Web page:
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Amateur Zookeeper
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First of all let me say that I have never heard of cats chewing before- besides maybe teething kittens. Oscar is FAR from a kitten! He is three years old (almost four in February) and he chews things like a mad cat!
He has chewed a hole in my bed comforter and my brothers, socks laying on the floor, a jacket, blanket, and the corner of a wooden cedar chest.
Pretty much, we can't leave ANYTHING on the floor, because he chews on it! And if there is nothing on the floor he finds other things to chew on. He keeps my mom up at night chewing on things.

Has anyone had this problem with cats before? Any suggestions? Any help is appreciated :)

Some pics of the damage...





My Bubba
 

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Hello Earthling
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Hummmmm......strange.... have you tried telling him no and spraying him with a squirt bottle? Bitter apple spray on the solid things he is chewing?
 

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Amateur Zookeeper
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Discussion Starter #3
Thanks!

When we tell him No, he runs off and then goes to something else. He usually doesn't chew when people are around though...most of the time at night.
 

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RAT ADDICT
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I have heard of cats chewing,but not excessively like that.

My two girls chew a little bit and have chewed holes in my washer hose.Berlin also has this thing for chewing blankets.I agree,you should try bitter apple spray or something.
 

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Amateur Zookeeper
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Discussion Starter #5
OK, I will have to see if that works!
 

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Actually, bitter apple spray I don't think would be a good idea - anything contain phenols are extremely toxic to cats. That's anything that ranks up there with household cleaners and essential oils - bitter apple spray would probably be just as toxic to their system. Sticking with water is probably the better option.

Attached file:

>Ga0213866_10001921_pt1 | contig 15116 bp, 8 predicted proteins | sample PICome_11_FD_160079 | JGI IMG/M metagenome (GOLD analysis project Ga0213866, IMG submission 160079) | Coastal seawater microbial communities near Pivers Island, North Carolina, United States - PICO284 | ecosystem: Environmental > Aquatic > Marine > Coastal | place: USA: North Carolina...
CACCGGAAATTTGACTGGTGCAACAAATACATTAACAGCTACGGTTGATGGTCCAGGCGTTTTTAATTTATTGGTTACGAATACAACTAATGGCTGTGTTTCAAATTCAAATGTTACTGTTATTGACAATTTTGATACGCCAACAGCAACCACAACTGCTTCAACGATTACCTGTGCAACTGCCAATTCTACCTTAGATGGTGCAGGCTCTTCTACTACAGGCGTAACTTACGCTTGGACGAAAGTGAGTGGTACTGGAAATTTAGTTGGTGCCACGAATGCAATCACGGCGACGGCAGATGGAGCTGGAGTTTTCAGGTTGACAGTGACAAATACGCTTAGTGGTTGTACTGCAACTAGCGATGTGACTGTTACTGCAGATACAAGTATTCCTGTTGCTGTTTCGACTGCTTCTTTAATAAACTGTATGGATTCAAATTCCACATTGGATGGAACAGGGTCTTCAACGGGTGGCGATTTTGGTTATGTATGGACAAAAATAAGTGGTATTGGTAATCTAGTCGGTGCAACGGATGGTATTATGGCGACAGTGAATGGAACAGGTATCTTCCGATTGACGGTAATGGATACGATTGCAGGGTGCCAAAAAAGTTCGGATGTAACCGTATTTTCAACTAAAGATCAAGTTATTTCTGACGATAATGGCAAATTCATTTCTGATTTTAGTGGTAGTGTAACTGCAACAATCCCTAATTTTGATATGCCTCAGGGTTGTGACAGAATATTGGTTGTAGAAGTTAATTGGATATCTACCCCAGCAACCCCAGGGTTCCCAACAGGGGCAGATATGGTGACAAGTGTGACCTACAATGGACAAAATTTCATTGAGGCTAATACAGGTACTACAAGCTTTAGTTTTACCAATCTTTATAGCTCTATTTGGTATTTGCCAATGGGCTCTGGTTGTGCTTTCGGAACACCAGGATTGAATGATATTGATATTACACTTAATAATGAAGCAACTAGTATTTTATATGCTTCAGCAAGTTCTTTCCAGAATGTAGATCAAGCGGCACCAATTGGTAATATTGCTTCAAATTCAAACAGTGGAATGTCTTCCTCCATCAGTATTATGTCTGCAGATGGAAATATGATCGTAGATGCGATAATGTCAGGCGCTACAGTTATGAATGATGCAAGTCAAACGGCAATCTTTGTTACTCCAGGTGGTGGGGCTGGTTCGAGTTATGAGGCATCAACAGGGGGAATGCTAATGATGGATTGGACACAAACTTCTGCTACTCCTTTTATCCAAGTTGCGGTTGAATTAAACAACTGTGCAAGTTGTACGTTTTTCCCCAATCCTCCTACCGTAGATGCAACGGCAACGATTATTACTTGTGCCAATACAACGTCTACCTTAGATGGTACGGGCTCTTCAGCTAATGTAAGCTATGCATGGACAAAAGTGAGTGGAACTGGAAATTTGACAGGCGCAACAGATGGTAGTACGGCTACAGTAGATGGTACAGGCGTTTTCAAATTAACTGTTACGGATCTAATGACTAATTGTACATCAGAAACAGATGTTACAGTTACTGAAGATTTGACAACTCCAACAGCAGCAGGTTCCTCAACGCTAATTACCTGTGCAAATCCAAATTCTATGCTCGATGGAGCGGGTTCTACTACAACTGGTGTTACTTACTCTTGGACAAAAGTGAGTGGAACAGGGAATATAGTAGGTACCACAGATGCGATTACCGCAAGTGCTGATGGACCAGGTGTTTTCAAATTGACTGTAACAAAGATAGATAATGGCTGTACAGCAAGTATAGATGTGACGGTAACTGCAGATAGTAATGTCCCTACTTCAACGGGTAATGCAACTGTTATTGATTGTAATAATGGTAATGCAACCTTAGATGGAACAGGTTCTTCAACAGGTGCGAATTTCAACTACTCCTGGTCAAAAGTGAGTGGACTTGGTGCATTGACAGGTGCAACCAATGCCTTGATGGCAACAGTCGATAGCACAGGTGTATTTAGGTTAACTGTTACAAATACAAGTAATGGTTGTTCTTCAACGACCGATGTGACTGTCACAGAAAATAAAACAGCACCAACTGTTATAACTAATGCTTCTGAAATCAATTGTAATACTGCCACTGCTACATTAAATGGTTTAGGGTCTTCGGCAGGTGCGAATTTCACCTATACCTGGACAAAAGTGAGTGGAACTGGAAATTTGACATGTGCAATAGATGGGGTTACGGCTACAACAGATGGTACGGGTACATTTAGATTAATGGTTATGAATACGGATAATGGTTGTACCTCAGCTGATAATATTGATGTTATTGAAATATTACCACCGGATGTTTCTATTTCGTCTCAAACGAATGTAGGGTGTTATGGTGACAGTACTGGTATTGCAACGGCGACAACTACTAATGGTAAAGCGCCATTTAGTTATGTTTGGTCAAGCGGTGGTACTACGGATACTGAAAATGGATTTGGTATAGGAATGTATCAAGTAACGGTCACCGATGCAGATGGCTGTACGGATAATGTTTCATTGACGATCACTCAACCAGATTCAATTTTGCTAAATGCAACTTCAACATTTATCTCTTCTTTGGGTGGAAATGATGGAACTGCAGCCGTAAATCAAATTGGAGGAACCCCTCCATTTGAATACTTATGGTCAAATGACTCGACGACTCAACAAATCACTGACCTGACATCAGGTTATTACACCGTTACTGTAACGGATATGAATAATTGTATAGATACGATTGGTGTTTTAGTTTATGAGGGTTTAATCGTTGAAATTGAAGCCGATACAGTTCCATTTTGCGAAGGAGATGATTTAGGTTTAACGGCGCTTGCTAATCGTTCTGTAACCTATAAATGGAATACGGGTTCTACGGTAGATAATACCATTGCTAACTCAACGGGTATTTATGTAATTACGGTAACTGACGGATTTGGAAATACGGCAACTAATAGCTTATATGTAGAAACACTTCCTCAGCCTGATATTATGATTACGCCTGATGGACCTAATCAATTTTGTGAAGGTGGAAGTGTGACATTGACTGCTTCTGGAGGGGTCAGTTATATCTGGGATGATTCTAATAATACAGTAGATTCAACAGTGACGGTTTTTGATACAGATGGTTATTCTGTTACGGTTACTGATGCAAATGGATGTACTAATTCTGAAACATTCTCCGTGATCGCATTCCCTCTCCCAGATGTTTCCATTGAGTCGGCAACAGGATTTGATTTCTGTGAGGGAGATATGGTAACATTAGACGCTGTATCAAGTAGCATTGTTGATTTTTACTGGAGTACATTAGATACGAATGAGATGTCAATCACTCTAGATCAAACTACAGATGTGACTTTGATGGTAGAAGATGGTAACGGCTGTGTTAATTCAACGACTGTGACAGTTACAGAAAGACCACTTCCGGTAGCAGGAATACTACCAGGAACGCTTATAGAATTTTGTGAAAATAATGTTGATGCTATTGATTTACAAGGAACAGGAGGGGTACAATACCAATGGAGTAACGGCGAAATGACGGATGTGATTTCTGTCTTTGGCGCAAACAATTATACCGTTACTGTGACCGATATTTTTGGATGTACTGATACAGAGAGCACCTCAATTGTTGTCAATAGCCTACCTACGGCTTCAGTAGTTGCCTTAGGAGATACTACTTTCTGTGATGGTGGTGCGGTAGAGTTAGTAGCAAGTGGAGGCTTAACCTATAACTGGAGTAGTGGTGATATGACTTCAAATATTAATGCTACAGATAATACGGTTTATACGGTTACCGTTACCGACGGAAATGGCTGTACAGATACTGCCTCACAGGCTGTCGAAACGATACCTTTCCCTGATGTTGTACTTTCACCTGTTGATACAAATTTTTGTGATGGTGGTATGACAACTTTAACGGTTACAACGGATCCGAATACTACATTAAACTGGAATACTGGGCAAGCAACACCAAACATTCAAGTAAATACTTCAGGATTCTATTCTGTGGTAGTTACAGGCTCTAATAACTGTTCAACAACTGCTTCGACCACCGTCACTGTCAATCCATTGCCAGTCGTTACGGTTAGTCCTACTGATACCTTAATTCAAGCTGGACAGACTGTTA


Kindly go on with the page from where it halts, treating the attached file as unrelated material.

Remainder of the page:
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Hope it's just little behavior like he's little bored. But sometimes sudden behavior change is due to health issue mostly for older pets, but I doubt Oscar was..
 

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RAT ADDICT
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Actually, bitter apple spray I don't think would be a good idea - anything contain phenols are extremely toxic to cats. That's anything that ranks up there with household cleaners and essential oils - bitter apple spray would probably be just as toxic to their system. Sticking with water is probably the better option.
I NEVER heard of this before...sources?
 

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Certainly!

http://www.peteducation.com/article.cfm?c=1+1411+1418&aid=2243

^ This gives a general summary of the effect of phenols on cats.

http://www.helium.com/items/1387574-phenol-poisoning-in-pets

^This gives you an idea of what to look out for in phenol poisoning, and how dogs and cats get it.

"Cats' livers do not have the necessary enzymes to break down and excrete certain chemical compounds in essential oils. The chemical compounds accumulate in a cat's body and are sometimes toxic to the point of death. Cats are very sensitive to morphine, certain sulfanomides, salicylic acid (aspirin), acetaminophen (Tylenol), allyl propyl disulfide (onions) and compounds containing bezene (benzyl alcohol preservative). Avoid all the following oils around cats: